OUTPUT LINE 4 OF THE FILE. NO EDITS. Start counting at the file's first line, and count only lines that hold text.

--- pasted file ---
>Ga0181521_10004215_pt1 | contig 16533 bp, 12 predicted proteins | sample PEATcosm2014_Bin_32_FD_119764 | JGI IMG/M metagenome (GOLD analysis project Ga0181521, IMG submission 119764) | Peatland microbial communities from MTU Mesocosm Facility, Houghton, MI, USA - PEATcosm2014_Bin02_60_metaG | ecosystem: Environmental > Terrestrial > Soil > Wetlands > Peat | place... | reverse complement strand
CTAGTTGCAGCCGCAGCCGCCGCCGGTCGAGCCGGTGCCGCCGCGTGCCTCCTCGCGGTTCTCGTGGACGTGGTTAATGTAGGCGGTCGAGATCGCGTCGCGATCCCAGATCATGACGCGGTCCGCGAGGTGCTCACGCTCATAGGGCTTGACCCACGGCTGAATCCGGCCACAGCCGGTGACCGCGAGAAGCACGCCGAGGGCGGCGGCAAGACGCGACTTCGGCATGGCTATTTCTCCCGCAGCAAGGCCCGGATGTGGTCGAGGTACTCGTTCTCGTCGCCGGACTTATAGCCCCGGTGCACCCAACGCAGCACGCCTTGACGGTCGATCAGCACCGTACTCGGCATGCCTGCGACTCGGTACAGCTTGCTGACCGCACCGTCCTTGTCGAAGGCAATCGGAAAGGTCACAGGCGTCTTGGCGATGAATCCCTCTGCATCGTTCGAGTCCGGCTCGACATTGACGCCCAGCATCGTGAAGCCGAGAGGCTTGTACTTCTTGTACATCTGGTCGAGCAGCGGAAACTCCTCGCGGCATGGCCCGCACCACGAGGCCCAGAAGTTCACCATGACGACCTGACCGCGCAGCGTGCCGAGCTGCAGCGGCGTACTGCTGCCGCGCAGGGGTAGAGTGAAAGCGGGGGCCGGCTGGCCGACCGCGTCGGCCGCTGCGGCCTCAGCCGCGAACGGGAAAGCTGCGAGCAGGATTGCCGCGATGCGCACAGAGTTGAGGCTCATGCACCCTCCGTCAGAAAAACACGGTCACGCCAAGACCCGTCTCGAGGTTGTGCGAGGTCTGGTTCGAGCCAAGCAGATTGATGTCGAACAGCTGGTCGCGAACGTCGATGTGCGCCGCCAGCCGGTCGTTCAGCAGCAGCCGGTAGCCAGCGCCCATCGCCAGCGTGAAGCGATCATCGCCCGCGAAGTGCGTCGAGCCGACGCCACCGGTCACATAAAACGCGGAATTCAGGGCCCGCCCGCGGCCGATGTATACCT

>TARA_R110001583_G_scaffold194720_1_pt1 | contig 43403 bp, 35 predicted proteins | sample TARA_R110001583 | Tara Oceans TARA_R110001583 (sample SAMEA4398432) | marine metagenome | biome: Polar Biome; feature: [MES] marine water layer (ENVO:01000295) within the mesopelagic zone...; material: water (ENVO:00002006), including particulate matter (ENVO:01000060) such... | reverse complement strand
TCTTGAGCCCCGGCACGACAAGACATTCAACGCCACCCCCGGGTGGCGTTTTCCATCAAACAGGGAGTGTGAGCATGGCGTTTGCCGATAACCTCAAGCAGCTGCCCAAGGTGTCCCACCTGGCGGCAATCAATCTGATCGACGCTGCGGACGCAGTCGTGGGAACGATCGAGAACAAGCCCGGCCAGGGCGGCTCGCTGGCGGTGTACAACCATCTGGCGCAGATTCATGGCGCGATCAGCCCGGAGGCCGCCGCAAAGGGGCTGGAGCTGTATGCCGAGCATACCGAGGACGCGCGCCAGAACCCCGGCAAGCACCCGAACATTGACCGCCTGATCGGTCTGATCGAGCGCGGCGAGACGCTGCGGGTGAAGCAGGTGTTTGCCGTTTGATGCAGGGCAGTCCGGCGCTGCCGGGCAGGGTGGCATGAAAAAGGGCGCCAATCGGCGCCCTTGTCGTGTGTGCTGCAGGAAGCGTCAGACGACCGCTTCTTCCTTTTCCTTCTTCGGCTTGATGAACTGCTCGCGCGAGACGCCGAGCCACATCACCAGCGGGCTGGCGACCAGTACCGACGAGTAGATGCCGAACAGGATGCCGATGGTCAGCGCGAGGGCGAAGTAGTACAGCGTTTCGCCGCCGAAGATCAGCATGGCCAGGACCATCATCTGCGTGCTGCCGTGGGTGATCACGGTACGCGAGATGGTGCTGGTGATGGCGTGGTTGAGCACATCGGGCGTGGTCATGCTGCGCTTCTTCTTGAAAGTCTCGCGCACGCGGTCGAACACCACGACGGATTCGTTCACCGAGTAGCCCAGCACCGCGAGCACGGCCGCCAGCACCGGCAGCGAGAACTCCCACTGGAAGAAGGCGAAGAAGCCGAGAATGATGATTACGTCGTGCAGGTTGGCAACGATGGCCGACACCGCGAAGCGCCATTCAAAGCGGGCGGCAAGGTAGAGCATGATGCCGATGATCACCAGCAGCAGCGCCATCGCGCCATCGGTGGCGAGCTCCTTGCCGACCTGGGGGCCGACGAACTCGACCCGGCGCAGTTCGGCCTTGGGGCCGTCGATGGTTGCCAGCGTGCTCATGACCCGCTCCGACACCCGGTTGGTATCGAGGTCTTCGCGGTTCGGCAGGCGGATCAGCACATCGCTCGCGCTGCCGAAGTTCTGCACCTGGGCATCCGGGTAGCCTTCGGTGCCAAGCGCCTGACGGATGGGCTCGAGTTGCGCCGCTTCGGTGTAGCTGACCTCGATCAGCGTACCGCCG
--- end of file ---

TCTTGAGCCCCGGCACGACAAGACATTCAACGCCACCCCCGGGTGGCGTTTTCCATCAAACAGGGAGTGTGAGCATGGCGTTTGCCGATAACCTCAAGCAGCTGCCCAAGGTGTCCCACCTGGCGGCAATCAATCTGATCGACGCTGCGGACGCAGTCGTGGGAACGATCGAGAACAAGCCCGGCCAGGGCGGCTCGCTGGCGGTGTACAACCATCTGGCGCAGATTCATGGCGCGATCAGCCCGGAGGCCGCCGCAAAGGGGCTGGAGCTGTATGCCGAGCATACCGAGGACGCGCGCCAGAACCCCGGCAAGCACCCGAACATTGACCGCCTGATCGGTCTGATCGAGCGCGGCGAGACGCTGCGGGTGAAGCAGGTGTTTGCCGTTTGATGCAGGGCAGTCCGGCGCTGCCGGGCAGGGTGGCATGAAAAAGGGCGCCAATCGGCGCCCTTGTCGTGTGTGCTGCAGGAAGCGTCAGACGACCGCTTCTTCCTTTTCCTTCTTCGGCTTGATGAACTGCTCGCGCGAGACGCCGAGCCACATCACCAGCGGGCTGGCGACCAGTACCGACGAGTAGATGCCGAACAGGATGCCGATGGTCAGCGCGAGGGCGAAGTAGTACAGCGTTTCGCCGCCGAAGATCAGCATGGCCAGGACCATCATCTGCGTGCTGCCGTGGGTGATCACGGTACGCGAGATGGTGCTGGTGATGGCGTGGTTGAGCACATCGGGCGTGGTCATGCTGCGCTTCTTCTTGAAAGTCTCGCGCACGCGGTCGAACACCACGACGGATTCGTTCACCGAGTAGCCCAGCACCGCGAGCACGGCCGCCAGCACCGGCAGCGAGAACTCCCACTGGAAGAAGGCGAAGAAGCCGAGAATGATGATTACGTCGTGCAGGTTGGCAACGATGGCCGACACCGCGAAGCGCCATTCAAAGCGGGCGGCAAGGTAGAGCATGATGCCGATGATCACCAGCAGCAGCGCCATCGCGCCATCGGTGGCGAGCTCCTTGCCGACCTGGGGGCCGACGAACTCGACCCGGCGCAGTTCGGCCTTGGGGCCGTCGATGGTTGCCAGCGTGCTCATGACCCGCTCCGACACCCGGTTGGTATCGAGGTCTTCGCGGTTCGGCAGGCGGATCAGCACATCGCTCGCGCTGCCGAAGTTCTGCACCTGGGCATCCGGGTAGCCTTCGGTGCCAAGCGCCTGACGGATGGGCTCGAGTTGCGCCGCTTCGGTGTAGCTGACCTCGATCAGCGTACCGCCG